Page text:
Gov. Kathy Hochul this week announced $45 million in grant awards through the New York State Council on the Arts (NYSCA). Grants administered by NYSCA this year will provide critical aid to bolster nonprofit arts and culture organizations and artists as they embark on a dynamic multi-year recovery process.
In June 2021, NYSCA rolled out a reimagined grantmaking process to increase access to state funds through expanded eligibility that embraced a vast range of artmaking in New York State, and led to a nearly 40% increase in applications for FY2022 to date. Following a streamlined application process, the agency will continue to support those severely impacted by the ongoing effects of COVID-19 through flexible funding accommodations.
NYSCA’s Round Three grants include Support for Organizations, Support for Artists, Special Opportunities, and Recovery Grants. All four categories of funding provide organizations and artists with vital dollars to boost their recovery process in response to the devastating economic impact of the last year and a half. More than 60% of NYSCA’s FY2022 grantees have organizational budgets of $1 million or less.
In the Adirondacks, Round 3 awards to go:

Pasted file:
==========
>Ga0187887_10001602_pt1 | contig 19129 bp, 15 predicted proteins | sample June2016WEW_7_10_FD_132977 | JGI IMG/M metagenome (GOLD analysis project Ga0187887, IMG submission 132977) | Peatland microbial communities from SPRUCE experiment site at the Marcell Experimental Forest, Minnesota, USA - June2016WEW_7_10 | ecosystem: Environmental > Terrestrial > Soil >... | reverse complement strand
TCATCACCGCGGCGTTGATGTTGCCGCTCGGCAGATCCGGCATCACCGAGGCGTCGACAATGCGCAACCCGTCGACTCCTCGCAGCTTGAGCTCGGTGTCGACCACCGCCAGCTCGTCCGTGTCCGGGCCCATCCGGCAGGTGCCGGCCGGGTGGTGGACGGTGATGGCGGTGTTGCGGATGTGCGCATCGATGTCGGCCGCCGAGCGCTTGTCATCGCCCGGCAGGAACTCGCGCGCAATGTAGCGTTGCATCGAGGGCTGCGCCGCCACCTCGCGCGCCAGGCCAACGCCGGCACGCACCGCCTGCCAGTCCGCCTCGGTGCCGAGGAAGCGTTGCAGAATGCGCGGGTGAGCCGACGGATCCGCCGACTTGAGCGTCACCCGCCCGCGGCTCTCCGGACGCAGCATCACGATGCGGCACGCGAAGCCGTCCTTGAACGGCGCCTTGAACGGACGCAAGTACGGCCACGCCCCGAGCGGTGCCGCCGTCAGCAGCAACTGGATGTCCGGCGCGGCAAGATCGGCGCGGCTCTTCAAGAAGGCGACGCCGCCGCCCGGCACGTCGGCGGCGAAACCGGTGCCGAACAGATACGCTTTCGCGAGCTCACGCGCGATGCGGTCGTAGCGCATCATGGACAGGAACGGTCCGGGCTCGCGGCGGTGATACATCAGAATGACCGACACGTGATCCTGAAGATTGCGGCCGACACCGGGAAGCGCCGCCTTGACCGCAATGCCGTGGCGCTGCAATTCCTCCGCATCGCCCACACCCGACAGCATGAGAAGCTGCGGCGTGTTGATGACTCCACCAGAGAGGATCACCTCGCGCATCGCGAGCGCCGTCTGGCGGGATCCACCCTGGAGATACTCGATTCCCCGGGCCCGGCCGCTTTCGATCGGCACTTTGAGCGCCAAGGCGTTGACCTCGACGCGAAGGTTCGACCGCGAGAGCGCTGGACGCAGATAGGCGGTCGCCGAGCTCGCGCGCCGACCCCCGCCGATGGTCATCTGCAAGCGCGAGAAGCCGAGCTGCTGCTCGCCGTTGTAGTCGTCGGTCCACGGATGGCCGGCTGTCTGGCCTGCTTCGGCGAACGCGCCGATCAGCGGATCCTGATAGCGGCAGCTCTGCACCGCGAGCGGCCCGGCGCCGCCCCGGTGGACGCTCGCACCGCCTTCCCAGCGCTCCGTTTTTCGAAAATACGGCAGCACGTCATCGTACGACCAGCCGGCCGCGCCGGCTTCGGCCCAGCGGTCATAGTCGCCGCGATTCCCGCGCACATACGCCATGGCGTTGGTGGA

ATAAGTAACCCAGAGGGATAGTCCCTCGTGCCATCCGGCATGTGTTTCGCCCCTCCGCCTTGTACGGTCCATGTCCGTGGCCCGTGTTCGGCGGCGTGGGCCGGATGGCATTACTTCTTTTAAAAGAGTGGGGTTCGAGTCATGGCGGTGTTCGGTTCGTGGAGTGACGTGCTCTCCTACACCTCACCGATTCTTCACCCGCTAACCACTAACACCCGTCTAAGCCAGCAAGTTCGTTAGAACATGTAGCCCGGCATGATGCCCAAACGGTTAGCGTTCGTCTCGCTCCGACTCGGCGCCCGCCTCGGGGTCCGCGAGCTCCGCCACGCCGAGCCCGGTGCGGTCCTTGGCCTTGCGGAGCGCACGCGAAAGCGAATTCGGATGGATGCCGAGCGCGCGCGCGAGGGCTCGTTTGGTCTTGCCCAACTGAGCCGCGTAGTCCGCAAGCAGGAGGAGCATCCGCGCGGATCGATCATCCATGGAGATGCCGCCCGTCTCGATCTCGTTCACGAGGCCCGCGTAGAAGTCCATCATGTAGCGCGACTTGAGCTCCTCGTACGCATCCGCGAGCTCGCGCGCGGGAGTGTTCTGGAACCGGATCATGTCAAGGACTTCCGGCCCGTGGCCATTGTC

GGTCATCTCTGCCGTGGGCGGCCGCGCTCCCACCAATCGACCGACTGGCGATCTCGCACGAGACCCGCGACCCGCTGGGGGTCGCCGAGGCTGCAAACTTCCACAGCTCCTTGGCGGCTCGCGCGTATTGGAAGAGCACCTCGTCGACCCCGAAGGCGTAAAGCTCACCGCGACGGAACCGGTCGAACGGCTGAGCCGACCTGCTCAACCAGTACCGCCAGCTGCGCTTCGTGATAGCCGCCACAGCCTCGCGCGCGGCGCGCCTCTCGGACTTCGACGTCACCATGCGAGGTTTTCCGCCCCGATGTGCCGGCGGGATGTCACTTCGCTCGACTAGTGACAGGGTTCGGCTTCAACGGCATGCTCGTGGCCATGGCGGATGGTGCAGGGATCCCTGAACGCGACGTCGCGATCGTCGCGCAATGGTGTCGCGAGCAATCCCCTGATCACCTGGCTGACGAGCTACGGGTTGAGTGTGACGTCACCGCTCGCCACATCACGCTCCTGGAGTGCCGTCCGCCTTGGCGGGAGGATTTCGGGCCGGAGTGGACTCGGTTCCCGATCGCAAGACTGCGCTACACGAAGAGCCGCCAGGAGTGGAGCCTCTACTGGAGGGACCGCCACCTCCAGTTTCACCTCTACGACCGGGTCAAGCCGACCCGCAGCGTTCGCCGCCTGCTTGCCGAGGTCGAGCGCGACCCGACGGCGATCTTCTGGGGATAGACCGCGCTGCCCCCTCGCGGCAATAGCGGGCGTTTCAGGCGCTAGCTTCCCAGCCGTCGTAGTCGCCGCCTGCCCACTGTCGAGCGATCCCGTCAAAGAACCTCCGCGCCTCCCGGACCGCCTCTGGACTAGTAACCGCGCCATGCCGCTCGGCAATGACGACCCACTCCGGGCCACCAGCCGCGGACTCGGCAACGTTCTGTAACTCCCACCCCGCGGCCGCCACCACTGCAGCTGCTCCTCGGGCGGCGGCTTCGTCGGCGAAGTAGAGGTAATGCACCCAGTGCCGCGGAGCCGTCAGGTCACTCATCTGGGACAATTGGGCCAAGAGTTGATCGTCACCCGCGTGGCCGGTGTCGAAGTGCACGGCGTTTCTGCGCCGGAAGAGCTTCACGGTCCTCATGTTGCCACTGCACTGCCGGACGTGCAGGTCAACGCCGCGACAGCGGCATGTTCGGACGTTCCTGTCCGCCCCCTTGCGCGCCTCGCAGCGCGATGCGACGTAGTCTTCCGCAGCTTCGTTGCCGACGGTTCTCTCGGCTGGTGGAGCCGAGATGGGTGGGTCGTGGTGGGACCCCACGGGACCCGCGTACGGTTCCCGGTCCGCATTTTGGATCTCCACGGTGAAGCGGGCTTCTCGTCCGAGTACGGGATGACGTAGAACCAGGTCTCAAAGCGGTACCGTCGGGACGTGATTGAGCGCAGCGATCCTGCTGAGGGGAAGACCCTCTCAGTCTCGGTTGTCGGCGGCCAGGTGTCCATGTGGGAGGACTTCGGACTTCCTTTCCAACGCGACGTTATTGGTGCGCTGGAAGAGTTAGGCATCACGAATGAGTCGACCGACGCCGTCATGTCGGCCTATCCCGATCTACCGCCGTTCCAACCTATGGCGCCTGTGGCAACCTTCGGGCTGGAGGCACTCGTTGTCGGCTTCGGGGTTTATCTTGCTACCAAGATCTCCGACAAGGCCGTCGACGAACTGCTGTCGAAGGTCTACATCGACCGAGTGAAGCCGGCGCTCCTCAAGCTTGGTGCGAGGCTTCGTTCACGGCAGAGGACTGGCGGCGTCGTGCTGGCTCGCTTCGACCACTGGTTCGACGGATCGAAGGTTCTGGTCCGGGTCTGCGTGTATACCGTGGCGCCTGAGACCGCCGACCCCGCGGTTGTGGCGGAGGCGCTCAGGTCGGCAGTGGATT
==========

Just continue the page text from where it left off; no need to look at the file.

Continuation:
Caroga Arts Collective: Funding will support this interdisciplinary organization based in Caroga. Founded in 2016, the group typically presents over fifty performances and community events which focus on inter-arts collaborations among musicians, artists, scholars, and their communities. In 2020 all of Caroga Arts’ events transitioned to virtual and socially distanced, which allowed them to maintain contact with their community and reach new audiences during the period of isolation.
A full list of Round Three grantees is available here.
NYSCA’s fourth and final round of funding, a $20 million Capital Projects opportunity is currently accepting applications. The application portal will close on January 14, 2022. More information is available here.
Photo: A barge concert as part of the Caroga Arts Collective’s annual Caroga Lake Music Festival. Photo by Katherine Esposito